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Once I go into the color area of Capture One Iuse the balls and knobs to fine tune as well as colorize the image.[/caption]
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This is the screen in Capture One that the red balls are mapped to.[/caption]
Now that I have sorted my images, I start my adjustments. I can use the arrow keys to move from one page to another. I start my adjustments with exposure by turning the top knob above the Exposure label. As I turn the knob, I can see the adjustment as well as seeing the slider going in either direction. Next, I adjust contrast and work my way to the right, making adjustments with each knob. It’s pretty simple and pretty fast. I am not convinced, though, that it is any faster than they way I do it now using a mouse.
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Using the Tangent Wave 2 Mapper you can select any dial or button and assign it a menu item from Capture One.[/caption]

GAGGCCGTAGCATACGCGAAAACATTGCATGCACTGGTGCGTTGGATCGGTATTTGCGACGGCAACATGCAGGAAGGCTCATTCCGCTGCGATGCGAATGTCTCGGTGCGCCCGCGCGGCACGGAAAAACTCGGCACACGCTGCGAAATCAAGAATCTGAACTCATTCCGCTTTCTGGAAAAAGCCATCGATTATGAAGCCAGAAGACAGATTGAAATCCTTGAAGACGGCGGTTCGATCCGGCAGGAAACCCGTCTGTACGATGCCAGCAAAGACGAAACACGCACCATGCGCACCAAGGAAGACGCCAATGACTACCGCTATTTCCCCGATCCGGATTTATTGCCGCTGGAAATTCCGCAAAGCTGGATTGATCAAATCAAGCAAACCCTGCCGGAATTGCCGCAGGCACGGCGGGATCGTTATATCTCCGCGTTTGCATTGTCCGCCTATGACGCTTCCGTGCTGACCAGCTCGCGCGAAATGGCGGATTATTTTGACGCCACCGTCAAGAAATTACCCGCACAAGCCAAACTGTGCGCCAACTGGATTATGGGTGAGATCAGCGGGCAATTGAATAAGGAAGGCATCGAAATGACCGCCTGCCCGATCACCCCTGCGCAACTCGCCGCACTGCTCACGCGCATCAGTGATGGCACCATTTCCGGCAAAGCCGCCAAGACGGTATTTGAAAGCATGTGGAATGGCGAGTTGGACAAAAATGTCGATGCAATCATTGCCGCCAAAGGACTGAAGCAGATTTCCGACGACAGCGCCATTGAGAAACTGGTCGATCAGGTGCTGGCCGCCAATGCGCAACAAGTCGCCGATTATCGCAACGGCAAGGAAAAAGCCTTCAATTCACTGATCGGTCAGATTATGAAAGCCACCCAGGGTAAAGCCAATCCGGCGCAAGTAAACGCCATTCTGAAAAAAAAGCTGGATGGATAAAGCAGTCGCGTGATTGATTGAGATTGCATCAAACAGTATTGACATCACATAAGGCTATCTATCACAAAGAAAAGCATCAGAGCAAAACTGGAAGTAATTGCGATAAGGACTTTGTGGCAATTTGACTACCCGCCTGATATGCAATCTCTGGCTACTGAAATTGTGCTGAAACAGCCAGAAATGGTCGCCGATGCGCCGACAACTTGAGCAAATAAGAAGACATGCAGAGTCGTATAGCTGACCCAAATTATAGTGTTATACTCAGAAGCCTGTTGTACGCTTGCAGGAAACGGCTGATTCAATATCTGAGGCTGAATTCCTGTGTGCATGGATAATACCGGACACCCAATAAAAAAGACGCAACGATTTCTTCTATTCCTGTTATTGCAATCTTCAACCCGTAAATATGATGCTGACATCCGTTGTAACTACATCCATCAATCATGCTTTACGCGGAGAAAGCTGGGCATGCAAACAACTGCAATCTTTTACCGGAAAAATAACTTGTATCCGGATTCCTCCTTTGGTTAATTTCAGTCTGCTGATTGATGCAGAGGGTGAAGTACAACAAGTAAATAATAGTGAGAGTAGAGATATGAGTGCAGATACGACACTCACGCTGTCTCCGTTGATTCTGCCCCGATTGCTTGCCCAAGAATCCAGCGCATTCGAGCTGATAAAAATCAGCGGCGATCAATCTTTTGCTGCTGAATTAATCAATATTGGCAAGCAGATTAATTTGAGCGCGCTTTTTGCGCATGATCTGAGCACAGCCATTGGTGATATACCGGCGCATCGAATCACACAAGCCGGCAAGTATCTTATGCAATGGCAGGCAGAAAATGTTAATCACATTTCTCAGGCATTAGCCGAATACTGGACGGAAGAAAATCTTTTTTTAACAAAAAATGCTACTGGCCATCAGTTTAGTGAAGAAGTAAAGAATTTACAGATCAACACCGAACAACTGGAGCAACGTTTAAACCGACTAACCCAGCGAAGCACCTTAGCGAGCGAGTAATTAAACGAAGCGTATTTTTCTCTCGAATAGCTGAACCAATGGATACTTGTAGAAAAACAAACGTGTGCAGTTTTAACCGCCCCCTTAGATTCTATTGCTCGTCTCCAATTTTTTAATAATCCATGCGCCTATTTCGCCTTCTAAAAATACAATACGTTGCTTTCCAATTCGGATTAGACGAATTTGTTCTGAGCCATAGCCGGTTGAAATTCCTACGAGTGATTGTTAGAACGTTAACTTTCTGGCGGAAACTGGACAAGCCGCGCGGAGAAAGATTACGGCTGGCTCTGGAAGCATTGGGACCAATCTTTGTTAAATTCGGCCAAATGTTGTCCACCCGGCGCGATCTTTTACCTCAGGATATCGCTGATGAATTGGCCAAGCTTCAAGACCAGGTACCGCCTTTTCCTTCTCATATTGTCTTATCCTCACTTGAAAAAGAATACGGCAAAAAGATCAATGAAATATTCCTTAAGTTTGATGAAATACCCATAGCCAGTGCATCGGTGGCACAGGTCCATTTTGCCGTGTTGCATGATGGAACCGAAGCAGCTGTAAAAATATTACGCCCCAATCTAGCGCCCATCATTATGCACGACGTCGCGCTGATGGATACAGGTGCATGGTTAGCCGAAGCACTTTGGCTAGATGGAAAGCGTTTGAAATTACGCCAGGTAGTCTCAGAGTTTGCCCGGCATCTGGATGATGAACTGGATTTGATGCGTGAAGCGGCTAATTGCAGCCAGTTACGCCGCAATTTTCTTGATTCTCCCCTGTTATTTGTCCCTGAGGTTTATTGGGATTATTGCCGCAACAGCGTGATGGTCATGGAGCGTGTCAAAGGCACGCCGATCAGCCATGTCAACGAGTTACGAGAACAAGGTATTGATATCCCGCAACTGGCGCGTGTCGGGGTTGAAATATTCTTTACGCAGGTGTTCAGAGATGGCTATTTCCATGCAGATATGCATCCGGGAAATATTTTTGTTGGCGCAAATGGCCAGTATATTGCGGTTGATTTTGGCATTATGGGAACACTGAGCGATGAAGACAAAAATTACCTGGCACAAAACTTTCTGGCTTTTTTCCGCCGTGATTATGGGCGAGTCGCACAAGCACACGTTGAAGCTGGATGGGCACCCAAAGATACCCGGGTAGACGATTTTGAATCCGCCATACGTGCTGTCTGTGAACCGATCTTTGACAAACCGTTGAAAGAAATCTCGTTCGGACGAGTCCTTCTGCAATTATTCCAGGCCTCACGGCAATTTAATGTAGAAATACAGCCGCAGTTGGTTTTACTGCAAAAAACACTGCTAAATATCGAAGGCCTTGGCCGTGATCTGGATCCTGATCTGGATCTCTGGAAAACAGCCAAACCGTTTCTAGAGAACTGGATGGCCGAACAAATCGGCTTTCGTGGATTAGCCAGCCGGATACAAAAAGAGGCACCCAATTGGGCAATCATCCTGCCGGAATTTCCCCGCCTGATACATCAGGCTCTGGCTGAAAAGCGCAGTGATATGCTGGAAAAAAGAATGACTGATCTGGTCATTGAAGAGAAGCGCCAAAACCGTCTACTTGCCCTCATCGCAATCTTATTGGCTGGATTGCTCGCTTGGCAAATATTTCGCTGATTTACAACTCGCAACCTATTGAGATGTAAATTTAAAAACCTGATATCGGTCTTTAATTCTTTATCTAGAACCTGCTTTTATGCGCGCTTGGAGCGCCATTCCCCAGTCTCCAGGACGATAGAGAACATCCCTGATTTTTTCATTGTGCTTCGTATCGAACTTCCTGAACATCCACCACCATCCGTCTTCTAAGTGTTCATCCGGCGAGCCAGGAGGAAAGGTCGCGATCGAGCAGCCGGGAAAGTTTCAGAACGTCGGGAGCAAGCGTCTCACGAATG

The area where this panel really shines is in the color grading of an image. In the color Tab of Capture One there is a Color Balance tool tab. Using this tool, you can adjust the shadow, mid-tones, and highlights of an image. The three balls on the Wave 2, along with the larger adjustment knob, give you the same control. It’s much easier on the Wave 2 once you get used to it to make adjustments, rather than using a mouse. For me, however, I hardly ever use these tools. As a tool, they are aimed more at portrait and fashion photographers who are trying to set a particular color tonality for their images. As a landscape photographer, I avoid changing the mood using this method except in rare cases.
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Once you get used to it the mapping tool is easy to use and the Tangent Wave 2 and then be customized for different tyes of work. You can make the Wave 2 fit into a variety if workflow scenarios.[/caption]
This is a cool product, but expensive at $902.00 USD. It is easy to use and set up and performs as you would expect it to. The build quality is good. You must be careful, though as the balls are not locked in and can easily fall out and roll away. Once, when I dropped the ball during a move of the panel, my cats thought it was a gift from heaven.